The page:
How to Find Words Unique to a Book in the Bible

A fellow Logos user recently emailed me an excellent question:

Is there a way to find the words in a particular NT book (e.g. Philippians) that are unique to it? In other words, they are not used elsewhere in the NT?

Even though at first glance the question sounds like a huge task, actually it’s quite simple through the use of Word Lists:

  • Choose Documents | Word List
  • Name it Philippians (A)

  • Click Add (B)
  • Type Philippians in the Reference box (C)
  • Press the Enter key

  • Give Logos a moment and it will list every Greek lemma in Philippians
  • Choose Documents | Word List again
  • Name it NT minus Philippians (D)
  • Click Add (E)
  • Type Mt-Eph in the Reference box (F)
  • Press the Enter key

  • Give Logos a moment (or two) and it will list every Greek lemma in Matthew through Ephesians
  • Click Add again (G)
  • Type Col-Rev in the Reference box (H)
  • Press the Enter key

  • Give Logos another few moments and it will add to the above list all of the lemmas in Colossians through Revelation, which results in every Greek lemma in the NT less Philippians
  • Go back to the Philippians Word List (I)
  • Click Merge (J)
  • Select NT minus Philippians from the list (K)
  • Click Difference on the right hand side (L)

 

  • Wait patiently and Logos will create a new Word List of the Greek lemmas found in Philippians, but nowhere else in the NT! (M)

Obviously, by manipulating the above verse ranges, you can create unique lemma Word Lists for practically any portion of Scripture you desire.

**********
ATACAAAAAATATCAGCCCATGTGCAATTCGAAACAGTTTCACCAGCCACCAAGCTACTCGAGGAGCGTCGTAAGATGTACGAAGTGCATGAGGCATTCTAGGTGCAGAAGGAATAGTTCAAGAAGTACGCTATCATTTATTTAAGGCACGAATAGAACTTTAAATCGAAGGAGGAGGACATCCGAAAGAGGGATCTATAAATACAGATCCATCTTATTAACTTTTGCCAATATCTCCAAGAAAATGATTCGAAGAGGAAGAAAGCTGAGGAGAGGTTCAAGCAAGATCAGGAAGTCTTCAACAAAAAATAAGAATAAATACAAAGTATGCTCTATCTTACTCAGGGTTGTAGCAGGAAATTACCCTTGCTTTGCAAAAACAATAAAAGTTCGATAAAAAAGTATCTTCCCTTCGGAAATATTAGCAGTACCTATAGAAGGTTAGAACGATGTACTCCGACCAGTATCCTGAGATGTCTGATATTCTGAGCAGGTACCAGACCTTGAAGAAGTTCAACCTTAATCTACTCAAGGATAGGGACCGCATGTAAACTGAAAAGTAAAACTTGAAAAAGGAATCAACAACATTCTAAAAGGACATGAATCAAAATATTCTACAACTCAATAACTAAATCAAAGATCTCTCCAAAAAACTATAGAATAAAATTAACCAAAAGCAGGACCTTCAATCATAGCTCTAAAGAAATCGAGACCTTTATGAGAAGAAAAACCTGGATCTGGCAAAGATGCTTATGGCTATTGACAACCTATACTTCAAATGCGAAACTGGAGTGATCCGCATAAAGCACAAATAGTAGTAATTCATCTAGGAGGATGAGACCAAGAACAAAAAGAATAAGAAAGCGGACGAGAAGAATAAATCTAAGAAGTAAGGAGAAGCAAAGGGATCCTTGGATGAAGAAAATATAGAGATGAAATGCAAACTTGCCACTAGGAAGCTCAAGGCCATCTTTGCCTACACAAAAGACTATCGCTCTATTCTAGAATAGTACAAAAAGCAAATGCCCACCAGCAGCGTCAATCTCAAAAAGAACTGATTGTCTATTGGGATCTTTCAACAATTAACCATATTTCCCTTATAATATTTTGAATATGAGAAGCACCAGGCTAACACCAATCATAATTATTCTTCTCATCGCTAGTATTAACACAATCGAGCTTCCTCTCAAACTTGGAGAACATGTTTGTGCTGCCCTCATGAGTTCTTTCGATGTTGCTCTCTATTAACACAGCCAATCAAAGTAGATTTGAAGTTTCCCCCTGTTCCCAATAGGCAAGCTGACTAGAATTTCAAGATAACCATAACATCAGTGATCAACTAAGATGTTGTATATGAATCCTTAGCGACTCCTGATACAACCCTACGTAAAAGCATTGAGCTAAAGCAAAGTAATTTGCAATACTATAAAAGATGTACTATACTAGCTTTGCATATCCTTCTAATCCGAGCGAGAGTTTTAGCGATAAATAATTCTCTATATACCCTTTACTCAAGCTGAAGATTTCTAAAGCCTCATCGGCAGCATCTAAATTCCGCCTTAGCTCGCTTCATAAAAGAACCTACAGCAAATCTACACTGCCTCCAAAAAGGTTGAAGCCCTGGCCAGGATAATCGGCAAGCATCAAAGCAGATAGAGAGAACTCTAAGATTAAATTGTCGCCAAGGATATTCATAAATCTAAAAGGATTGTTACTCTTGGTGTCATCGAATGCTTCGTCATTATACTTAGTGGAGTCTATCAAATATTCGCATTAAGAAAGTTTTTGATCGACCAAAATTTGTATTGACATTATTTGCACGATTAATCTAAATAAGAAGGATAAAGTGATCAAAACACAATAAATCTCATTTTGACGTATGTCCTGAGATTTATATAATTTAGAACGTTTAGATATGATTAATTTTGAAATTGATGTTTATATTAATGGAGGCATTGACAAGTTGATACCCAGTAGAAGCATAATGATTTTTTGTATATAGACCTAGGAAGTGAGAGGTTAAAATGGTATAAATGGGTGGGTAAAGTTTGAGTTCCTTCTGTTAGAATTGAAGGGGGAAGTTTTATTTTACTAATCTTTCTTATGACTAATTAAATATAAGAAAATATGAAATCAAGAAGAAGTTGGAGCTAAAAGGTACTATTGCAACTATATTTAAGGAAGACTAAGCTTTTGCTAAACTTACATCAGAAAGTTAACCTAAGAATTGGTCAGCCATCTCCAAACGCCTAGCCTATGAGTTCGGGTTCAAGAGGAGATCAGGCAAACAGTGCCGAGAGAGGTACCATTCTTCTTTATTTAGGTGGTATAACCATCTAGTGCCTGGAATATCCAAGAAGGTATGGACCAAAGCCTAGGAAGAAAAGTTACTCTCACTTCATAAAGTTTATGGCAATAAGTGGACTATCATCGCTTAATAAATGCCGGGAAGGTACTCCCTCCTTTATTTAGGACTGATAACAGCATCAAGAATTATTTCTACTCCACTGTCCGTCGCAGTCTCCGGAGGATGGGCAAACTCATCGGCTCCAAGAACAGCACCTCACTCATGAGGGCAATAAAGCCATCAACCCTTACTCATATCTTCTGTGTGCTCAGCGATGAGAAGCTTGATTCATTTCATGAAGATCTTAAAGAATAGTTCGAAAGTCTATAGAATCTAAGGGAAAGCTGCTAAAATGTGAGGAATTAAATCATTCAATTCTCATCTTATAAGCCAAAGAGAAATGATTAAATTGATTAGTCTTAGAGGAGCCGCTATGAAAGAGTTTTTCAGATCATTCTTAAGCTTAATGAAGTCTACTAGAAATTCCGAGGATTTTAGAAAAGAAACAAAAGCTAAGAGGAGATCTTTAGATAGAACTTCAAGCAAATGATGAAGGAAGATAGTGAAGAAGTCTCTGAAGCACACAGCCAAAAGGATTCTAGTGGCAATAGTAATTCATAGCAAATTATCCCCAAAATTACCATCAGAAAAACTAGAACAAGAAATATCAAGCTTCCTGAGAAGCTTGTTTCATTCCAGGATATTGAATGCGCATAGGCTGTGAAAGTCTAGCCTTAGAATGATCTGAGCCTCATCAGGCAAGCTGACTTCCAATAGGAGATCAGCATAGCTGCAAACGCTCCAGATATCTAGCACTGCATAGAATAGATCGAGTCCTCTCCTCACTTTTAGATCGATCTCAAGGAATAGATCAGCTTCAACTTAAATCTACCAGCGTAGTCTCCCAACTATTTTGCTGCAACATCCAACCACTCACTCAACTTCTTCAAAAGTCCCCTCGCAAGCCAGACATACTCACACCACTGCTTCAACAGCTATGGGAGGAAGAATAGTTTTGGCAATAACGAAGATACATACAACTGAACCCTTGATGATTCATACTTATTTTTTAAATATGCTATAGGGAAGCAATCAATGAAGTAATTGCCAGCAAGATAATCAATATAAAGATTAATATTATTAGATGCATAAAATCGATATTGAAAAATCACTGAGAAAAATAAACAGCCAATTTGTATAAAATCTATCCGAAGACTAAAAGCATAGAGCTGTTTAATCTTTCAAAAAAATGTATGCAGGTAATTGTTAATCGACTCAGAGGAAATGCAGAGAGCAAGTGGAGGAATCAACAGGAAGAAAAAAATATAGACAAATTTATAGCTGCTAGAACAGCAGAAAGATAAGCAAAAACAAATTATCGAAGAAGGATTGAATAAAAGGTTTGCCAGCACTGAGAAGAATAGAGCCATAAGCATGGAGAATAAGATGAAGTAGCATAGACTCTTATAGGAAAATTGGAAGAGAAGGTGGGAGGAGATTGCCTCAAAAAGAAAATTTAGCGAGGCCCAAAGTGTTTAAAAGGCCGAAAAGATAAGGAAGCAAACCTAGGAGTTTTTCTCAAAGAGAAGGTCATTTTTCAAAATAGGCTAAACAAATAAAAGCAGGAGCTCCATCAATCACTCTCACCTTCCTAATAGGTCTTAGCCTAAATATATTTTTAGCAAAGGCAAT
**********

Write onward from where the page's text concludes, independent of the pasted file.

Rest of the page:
Observing words unique to a book or writings by a specific author may reveal a theme or insight in a portion of Scripture. For example, Paul used a word translated striving in Philippians 1:27 and labored in Philippians 4:3, which may refer to soldiers fighting side by side. Elsewhere in Philippians 3:20 he used a political word translated citizenship (which has a general meaning of commonwealth) reminding believers their ultimate residence is heaven.

These words make even more sense when we discover Philippi served as a military outpost for the Roman Empire and this Roman colony was nicknamed “Little Rome” because of the patriotism of its citizens!

For more information about harmonies, be sure to order your copy of the Logos Training Manuals Volumes 1-3 in print and digital.

Also, be sure to register for an upcoming live stream Camp Logos Inductive webinar August 13-17 and August 27-31.

And for 24/7 Logos training, check out the new MPSeminarsOnline.com website.

Remember to follow Faithlife.com/mpseminars and you’ll automatically receive a FREE digital download of Dr. Grant Osborne’s commentary Ephesians Verse

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Morris Proctor
is a certified trainer for Logos Bible Software. Morris, who has trained thousands of Logos users at his two-day Camp Logos seminars, provides many training materials.